Saying “hello” is pretty easy. We are taught early on to do it. We learn to say “hello” to new people in our lives: new teachers, new fellow students, new friends, new sales people, new dating partners, and new employers – to mention just a few. This upbringing adds to our pleasure and excitement – and that makes it relatively easy.
For the first 35 years of my life I was very focused on “hellos” and really gave little or no thought to “goodbyes”. Then I learned the importance of “goodbyes”.
My father died when I was 28, and I didn’t say “goodbye” to him, even though I had the opportunity. I just didn’t know yet that it was important. Then, 7 years later, I was participating in a 3-week intensive therapy workshop. Two weeks into the group, the therapists running the group began having the 10 participants begin saying “goodbye” to one another, using the format shown below as a protocol.
In the middle of the exercise I suddenly burst into tears and started sobbing my lungs out. I was surprised, to say the least, until I realized that I wasn’t crying about separation from the other members of the group – but rather, about losing my father. I continued to cry for 3 days, and then suddenly found myself enraged at my father for abandoning me. Such feelings are obviously irrational – as are all feelings, if the truth be known. So I raged for the next 3 days, finally letting go of a host of feelings that I’d suppressed since his death.
When someone important to you is leaving (or has left) permanently, it is vital that one say “goodbye” in a deeply meaningful way. If the person is still alive, one can say one’s parting words directly to them; but if they are unconscious or already departed, one can speak to them as if they could hear you.
The important point here isn’t that the person hears you. What is important is that you hear you saying what you need to say – even if the person is long gone and unavailable.
Later in the year I had the experience described above, I met Leah, my wife-to-be. She and I were together for 32 wonderful years before she began showing marked signs of having Alzheimer’s.
Recognizing what lay ahead, and knowing that 65% of Alzheimer’s care-givers die before the patient, I joined a spousal Alzheimer’s care-givers support group that was instrumental in assisting me to survive the ordeal.
Four years later, just a year before my Leah died, one of the members of my group asked me how I managed to keep my spirits up so well – so I explained. The group responded so positively that one of them asked me to write what he had just heard me say. So this is what I wrote:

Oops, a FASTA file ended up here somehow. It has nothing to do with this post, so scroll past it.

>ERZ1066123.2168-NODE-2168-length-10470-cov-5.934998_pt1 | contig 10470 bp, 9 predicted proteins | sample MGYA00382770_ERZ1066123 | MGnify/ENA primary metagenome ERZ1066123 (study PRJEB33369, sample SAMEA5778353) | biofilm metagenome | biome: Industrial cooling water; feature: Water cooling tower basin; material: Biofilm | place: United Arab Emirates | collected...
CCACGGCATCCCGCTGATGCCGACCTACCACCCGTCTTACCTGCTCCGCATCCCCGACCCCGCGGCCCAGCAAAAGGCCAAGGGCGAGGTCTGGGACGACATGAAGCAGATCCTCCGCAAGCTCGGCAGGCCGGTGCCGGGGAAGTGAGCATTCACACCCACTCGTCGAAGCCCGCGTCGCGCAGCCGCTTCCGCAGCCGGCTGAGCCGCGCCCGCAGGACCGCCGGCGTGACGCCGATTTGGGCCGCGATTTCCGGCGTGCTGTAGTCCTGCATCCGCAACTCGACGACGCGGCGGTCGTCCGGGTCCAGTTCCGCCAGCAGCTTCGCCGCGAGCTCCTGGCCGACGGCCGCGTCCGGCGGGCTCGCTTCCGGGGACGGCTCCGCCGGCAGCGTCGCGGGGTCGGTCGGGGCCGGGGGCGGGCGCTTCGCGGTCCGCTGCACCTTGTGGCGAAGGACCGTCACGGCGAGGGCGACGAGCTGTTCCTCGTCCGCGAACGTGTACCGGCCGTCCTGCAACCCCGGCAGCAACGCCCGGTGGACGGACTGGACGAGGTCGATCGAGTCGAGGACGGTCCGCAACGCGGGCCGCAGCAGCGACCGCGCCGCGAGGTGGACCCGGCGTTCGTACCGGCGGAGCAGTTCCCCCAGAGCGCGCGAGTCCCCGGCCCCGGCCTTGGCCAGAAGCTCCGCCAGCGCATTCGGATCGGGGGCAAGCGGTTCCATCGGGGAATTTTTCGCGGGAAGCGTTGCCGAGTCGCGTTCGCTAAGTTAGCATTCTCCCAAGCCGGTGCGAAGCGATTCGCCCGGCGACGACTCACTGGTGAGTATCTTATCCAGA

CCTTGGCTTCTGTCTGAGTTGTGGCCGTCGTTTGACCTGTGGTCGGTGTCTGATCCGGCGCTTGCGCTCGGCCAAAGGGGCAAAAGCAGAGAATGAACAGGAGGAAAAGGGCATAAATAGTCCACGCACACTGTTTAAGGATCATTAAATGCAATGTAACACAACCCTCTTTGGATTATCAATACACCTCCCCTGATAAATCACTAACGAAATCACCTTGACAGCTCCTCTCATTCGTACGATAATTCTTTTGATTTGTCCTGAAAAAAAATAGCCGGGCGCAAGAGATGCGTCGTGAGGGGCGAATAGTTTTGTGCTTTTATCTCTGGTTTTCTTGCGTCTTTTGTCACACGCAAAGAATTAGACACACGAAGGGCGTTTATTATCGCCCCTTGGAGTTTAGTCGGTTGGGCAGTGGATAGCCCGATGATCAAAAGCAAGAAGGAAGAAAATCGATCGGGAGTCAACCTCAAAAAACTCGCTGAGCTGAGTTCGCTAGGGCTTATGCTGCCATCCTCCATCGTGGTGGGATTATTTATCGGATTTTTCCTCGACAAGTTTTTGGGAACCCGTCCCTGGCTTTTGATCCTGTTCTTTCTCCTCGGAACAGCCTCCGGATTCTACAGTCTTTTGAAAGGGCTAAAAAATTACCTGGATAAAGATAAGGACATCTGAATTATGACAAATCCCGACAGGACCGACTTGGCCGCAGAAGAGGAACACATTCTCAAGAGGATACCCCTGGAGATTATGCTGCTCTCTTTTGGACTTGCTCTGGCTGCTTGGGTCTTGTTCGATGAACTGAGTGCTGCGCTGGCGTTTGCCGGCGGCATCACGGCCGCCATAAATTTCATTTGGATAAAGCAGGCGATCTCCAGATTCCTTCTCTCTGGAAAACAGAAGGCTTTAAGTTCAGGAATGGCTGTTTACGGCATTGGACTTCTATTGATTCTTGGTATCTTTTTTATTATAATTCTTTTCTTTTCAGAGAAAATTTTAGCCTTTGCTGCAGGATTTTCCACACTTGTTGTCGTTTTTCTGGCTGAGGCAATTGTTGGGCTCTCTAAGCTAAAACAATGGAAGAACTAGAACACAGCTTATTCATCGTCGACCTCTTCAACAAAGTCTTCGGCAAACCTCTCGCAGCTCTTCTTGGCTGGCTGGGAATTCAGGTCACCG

SHARED WITH MY GROUP
When I found out that my wife has Alzheimer’s I did a bit of research to find out what that meant. The first and most important thing I found out was that, unlike heart disease, stroke, and cancer, no one survives Alzheimer’s – ever. This fact made me very unhappy, of course; but it also grounded me in realistic expectations. Since then I’ve been watching my wife of thirty-six years die – an “inch” at a time.
She lost the ability to drive; then she lost the ability to work as a clinical social worker. She attended and enjoyed her daycare group until she became so severely anxious that she could no longer attend. She lost her ability to paint, a long-time passion of hers. She lost the ability to read, another major source of pleasure for most of her life. She can no longer feed herself, so now she depends on others to feed her.
I know that she will eventually lose the ability to eat, and finally she will lose the ability to breathe – and she will die.
Knowing these facts isn’t easy for me. It is a source of the utmost anguish. I sometimes cry about it. But somehow, accepting this painful reality is a source of strength to me. By accepting the reality I stay grounded. I keep my expectations aligned with reality. I am not caught up in denial, futile negotiation, or anger.
Instead I let myself experience my grief; and this allows me to remember with bittersweet pleasure all the good times we had together. I wouldn’t trade the past 36 years for anything, no matter what the emotional cost. I’ve known from the beginning that one of us would eventually face such a loss – and I have always accepted it as the price of a great love.
It was the earlier experience of practicing the “goodbye” protocol that gave me the courage to accept the unfolding reality of my wife’s demise, without succumbing to the despair that so often kills Alzheimer’s care-givers.
The “Goodbye” Protocol
Below are the beginnings of a number of sentences that you are to repeat, completing each over and over with new endings, until you can find no more relevant completions. Then move on to the next, repeat, and continue.
I wouldn’t want you to die without knowing how much I appreciate the way you…
I still resent the way you…
I’m going to miss (or I do miss) your…
I’m going to miss seeing you…
I’m going to miss hearing you…
I always wanted to tell you how much I…
I always thought we’d have a chance to…
I’m not going to miss your…
I won’t miss your…
I wish you had never…
I wish I had never…
I regret we never …
I’m sorry I never…
I hope you knew I…
I’m glad to realize you…
Add any other items you would want the person to know about your feelings toward them and about how their departure affects your life.